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ESA Policy News March 18: House reviews NSF budget request, FWS bans four constrictor snakes, ESA comments on EPA biomass memo
Mar18

ESA Policy News March 18: House reviews NSF budget request, FWS bans four constrictor snakes, ESA comments on EPA biomass memo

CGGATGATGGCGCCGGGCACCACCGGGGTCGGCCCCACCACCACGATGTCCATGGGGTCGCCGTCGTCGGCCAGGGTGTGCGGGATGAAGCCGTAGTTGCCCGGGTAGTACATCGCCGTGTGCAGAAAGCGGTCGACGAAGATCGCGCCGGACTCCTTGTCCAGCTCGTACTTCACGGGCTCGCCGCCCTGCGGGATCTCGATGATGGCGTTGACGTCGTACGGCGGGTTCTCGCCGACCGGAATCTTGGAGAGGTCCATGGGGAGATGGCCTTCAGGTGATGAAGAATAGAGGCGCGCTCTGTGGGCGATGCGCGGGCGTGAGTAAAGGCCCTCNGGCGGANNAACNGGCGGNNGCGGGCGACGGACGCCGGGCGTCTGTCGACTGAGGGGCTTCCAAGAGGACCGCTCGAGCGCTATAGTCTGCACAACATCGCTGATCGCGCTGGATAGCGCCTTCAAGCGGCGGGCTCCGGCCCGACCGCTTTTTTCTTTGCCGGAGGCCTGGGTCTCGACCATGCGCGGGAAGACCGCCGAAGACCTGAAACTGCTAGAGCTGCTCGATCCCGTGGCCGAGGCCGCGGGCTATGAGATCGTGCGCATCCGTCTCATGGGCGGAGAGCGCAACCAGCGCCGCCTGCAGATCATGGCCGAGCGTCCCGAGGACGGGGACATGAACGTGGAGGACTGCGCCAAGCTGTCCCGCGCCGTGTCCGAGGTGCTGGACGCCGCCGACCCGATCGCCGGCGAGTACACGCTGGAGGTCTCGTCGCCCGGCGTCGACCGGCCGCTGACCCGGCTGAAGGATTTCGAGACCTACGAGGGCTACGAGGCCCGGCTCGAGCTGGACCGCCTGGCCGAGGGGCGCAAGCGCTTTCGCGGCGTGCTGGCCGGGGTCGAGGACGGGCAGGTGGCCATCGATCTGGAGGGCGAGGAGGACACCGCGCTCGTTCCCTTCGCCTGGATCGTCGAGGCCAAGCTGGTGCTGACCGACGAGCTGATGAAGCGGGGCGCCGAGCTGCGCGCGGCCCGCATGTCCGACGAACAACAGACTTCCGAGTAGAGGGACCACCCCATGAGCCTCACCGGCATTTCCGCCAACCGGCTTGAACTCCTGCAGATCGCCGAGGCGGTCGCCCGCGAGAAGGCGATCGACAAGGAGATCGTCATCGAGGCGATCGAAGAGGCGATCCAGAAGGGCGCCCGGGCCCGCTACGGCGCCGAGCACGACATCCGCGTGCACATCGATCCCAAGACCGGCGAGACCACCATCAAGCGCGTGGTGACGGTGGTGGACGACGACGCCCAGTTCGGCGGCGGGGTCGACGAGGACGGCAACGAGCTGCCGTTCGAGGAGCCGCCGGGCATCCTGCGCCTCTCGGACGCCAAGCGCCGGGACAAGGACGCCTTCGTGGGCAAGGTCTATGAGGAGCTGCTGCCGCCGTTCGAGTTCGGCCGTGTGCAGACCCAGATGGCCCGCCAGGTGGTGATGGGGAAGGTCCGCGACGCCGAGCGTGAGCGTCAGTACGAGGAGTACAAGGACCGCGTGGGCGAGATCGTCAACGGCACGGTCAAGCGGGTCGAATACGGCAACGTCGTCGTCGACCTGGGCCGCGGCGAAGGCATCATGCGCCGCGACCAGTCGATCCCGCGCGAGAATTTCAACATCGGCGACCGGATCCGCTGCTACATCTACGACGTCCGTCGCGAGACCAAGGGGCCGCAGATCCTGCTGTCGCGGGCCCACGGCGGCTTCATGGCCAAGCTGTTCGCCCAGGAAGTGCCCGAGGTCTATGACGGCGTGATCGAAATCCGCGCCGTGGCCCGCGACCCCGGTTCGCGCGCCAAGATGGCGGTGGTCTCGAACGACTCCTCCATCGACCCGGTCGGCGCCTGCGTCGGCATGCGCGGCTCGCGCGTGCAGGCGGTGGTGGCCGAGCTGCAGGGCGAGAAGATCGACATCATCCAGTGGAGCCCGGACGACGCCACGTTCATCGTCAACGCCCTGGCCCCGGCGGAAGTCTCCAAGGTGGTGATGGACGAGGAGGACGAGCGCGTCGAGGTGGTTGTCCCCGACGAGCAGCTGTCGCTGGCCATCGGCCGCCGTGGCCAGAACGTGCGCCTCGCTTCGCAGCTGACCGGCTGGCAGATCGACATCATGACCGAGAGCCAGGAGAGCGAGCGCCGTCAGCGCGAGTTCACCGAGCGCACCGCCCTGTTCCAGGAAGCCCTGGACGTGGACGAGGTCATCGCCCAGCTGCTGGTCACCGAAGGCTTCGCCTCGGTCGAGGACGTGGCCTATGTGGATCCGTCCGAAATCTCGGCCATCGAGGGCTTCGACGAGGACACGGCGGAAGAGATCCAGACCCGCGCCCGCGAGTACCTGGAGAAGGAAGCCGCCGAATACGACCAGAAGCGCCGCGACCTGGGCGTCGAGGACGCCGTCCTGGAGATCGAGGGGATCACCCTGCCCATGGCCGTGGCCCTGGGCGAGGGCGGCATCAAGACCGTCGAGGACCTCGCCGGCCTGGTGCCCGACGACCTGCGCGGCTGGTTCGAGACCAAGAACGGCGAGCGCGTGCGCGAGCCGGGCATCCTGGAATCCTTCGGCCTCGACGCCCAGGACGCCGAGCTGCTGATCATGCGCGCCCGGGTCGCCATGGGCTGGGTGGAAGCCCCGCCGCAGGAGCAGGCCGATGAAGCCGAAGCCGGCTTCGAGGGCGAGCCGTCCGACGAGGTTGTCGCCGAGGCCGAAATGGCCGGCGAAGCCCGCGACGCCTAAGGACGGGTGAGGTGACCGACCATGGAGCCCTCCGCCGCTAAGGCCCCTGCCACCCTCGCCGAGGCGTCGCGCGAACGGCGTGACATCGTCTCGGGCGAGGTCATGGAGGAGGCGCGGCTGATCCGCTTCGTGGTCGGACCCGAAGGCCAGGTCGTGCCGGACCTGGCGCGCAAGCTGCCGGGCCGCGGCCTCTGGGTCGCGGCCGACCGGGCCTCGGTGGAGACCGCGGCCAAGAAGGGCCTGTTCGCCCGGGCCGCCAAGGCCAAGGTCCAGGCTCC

Here are some highlights from the latest ESA Policy News by Policy Analyst Terence Houston. Read the full Policy News here.  APPROPRIATIONS: CJS SUBCOMMITTEE REVIEWS NSF FY 2016 BUDGET REQUEST On March 17, the Commerce Justice and Science Appropriations Subcommittee held a hearing on the National Science Foundation’s (NSF) Fiscal Year (FY) 2016 budget. The request is for $7.7 billion for the agency, a five percent increase over FY 2015. During the hearing, Chairman John Culberson (R-TX) expressed support for NSF while also asserting that it is important to ensure NSF grant awards continue to reinforce its reputation for funding high-quality research. NSF Director France Córdova referenced the new guidance released several months ago to promote accountability and transparency for program officers, specifically citing the requirement that a nontechnical description explains each research project’s national significance. Córdova also defended funding for the social and behavioral sciences. She noted that NSF’s Social, Behavioral and Economics Sciences Directorate has funded 51 Nobel Prize recipients since 1998. Chairman Culberson asked Córdova about NSF Inspector General (IG) reports that critique agency expense audits on major research equipment and facilities construction projects. Córdova stated that the agency will continue to strengthen its policies and procedures and address the IG recommendations. She affirmed that the agency properly follows the Office of Management and Budget guidelines for contingency funding and awards. Click here to view the full hearing. INVASIVE SPECIES: FWS BANS IMPORTATION OF FOUR CONSTRICTOR SNAKES On March 6, the US Fish and Wildlife Service announced a ban on import and transport of four nonnative large constrictor snake species under the Lacey Act. A fifth snake species, the boa constrictor, was removed from consideration for the restrictions. The restrictions define the reticulated python, DeSchauensee’s anaconda, the green anaconda and the Beni anaconda as “injurious” under the Lacey Act. The reticulated python and the green anaconda have been traded commercially as pets in the United States. The Beni and DeSchaunsee’s anaconda are not believed to be present in the US. The ban on all four snakes will go into effect on April 9, which is 30 days after the formal listing in the Federal Register. Click here for additional information. CLIMATE: ESA EXPRESSES CONCERN WITH BIOMASS MEMO ON WOOD BURNING On March 11, the Ecological Society of America (ESA) sent a letter to US Environmental Protection Agency (EPA) Administrator Gina McCarthy expressing concern with an internal agency memo proposing to credit wood biomass use in carbon emission reduction efforts. The EPA memo, issued in Nov. 2014, contends that using biomass as a source of power is likely to have little or no net contributions to carbon dioxide emissions if the biomass is...